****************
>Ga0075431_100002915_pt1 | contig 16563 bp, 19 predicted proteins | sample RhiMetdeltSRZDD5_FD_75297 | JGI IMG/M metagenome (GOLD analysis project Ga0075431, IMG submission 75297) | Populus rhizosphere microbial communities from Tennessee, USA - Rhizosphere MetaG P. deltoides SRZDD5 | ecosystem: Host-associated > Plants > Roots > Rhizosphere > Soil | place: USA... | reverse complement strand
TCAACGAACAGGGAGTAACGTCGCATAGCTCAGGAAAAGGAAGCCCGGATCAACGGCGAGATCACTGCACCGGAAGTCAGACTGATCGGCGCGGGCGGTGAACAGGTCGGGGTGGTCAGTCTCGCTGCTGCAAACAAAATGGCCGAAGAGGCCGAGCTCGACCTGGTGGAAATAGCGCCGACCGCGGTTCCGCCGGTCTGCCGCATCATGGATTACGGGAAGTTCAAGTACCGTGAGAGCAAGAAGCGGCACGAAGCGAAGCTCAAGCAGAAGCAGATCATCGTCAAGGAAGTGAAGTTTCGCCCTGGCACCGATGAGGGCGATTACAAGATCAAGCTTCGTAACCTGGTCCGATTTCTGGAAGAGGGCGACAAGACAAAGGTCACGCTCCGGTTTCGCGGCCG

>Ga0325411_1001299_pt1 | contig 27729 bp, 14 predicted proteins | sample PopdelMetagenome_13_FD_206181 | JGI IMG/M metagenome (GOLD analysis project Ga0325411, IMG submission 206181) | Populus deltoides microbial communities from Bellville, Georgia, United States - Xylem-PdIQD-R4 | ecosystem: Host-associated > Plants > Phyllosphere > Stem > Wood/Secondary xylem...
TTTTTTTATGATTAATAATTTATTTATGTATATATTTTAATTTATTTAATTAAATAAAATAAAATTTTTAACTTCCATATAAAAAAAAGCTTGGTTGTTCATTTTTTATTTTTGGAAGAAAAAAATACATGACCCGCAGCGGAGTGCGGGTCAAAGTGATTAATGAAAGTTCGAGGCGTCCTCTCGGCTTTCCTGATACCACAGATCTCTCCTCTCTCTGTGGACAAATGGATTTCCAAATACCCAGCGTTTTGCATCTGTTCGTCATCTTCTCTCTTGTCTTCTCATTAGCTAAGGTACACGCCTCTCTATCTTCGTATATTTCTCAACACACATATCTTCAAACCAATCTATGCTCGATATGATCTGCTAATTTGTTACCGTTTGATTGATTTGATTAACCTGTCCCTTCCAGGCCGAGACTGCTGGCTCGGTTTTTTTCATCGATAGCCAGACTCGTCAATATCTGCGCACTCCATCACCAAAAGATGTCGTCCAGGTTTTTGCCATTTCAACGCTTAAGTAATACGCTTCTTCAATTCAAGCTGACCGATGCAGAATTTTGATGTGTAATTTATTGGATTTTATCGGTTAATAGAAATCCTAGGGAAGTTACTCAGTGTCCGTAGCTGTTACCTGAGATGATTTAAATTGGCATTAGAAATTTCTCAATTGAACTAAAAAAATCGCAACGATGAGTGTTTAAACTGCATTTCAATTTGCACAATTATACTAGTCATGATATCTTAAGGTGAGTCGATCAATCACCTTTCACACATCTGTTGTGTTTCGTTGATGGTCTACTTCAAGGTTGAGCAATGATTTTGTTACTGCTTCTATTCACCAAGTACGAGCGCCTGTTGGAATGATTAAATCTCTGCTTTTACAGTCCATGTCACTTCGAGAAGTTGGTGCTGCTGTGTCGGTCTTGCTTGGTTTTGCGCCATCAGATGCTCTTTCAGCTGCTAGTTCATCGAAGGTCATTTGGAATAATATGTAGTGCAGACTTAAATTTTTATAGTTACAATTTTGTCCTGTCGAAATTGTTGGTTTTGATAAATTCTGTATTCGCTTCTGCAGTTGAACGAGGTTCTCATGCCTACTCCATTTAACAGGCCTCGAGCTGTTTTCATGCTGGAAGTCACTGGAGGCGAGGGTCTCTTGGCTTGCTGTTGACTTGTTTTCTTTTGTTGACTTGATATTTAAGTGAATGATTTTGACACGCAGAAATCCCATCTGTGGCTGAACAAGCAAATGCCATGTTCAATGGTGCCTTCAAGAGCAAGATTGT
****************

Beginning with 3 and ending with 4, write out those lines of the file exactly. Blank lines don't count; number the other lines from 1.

>Ga0325411_1001299_pt1 | contig 27729 bp, 14 predicted proteins | sample PopdelMetagenome_13_FD_206181 | JGI IMG/M metagenome (GOLD analysis project Ga0325411, IMG submission 206181) | Populus deltoides microbial communities from Bellville, Georgia, United States - Xylem-PdIQD-R4 | ecosystem: Host-associated > Plants > Phyllosphere > Stem > Wood/Secondary xylem...
TTTTTTTATGATTAATAATTTATTTATGTATATATTTTAATTTATTTAATTAAATAAAATAAAATTTTTAACTTCCATATAAAAAAAAGCTTGGTTGTTCATTTTTTATTTTTGGAAGAAAAAAATACATGACCCGCAGCGGAGTGCGGGTCAAAGTGATTAATGAAAGTTCGAGGCGTCCTCTCGGCTTTCCTGATACCACAGATCTCTCCTCTCTCTGTGGACAAATGGATTTCCAAATACCCAGCGTTTTGCATCTGTTCGTCATCTTCTCTCTTGTCTTCTCATTAGCTAAGGTACACGCCTCTCTATCTTCGTATATTTCTCAACACACATATCTTCAAACCAATCTATGCTCGATATGATCTGCTAATTTGTTACCGTTTGATTGATTTGATTAACCTGTCCCTTCCAGGCCGAGACTGCTGGCTCGGTTTTTTTCATCGATAGCCAGACTCGTCAATATCTGCGCACTCCATCACCAAAAGATGTCGTCCAGGTTTTTGCCATTTCAACGCTTAAGTAATACGCTTCTTCAATTCAAGCTGACCGATGCAGAATTTTGATGTGTAATTTATTGGATTTTATCGGTTAATAGAAATCCTAGGGAAGTTACTCAGTGTCCGTAGCTGTTACCTGAGATGATTTAAATTGGCATTAGAAATTTCTCAATTGAACTAAAAAAATCGCAACGATGAGTGTTTAAACTGCATTTCAATTTGCACAATTATACTAGTCATGATATCTTAAGGTGAGTCGATCAATCACCTTTCACACATCTGTTGTGTTTCGTTGATGGTCTACTTCAAGGTTGAGCAATGATTTTGTTACTGCTTCTATTCACCAAGTACGAGCGCCTGTTGGAATGATTAAATCTCTGCTTTTACAGTCCATGTCACTTCGAGAAGTTGGTGCTGCTGTGTCGGTCTTGCTTGGTTTTGCGCCATCAGATGCTCTTTCAGCTGCTAGTTCATCGAAGGTCATTTGGAATAATATGTAGTGCAGACTTAAATTTTTATAGTTACAATTTTGTCCTGTCGAAATTGTTGGTTTTGATAAATTCTGTATTCGCTTCTGCAGTTGAACGAGGTTCTCATGCCTACTCCATTTAACAGGCCTCGAGCTGTTTTCATGCTGGAAGTCACTGGAGGCGAGGGTCTCTTGGCTTGCTGTTGACTTGTTTTCTTTTGTTGACTTGATATTTAAGTGAATGATTTTGACACGCAGAAATCCCATCTGTGGCTGAACAAGCAAATGCCATGTTCAATGGTGCCTTCAAGAGCAAGATTGT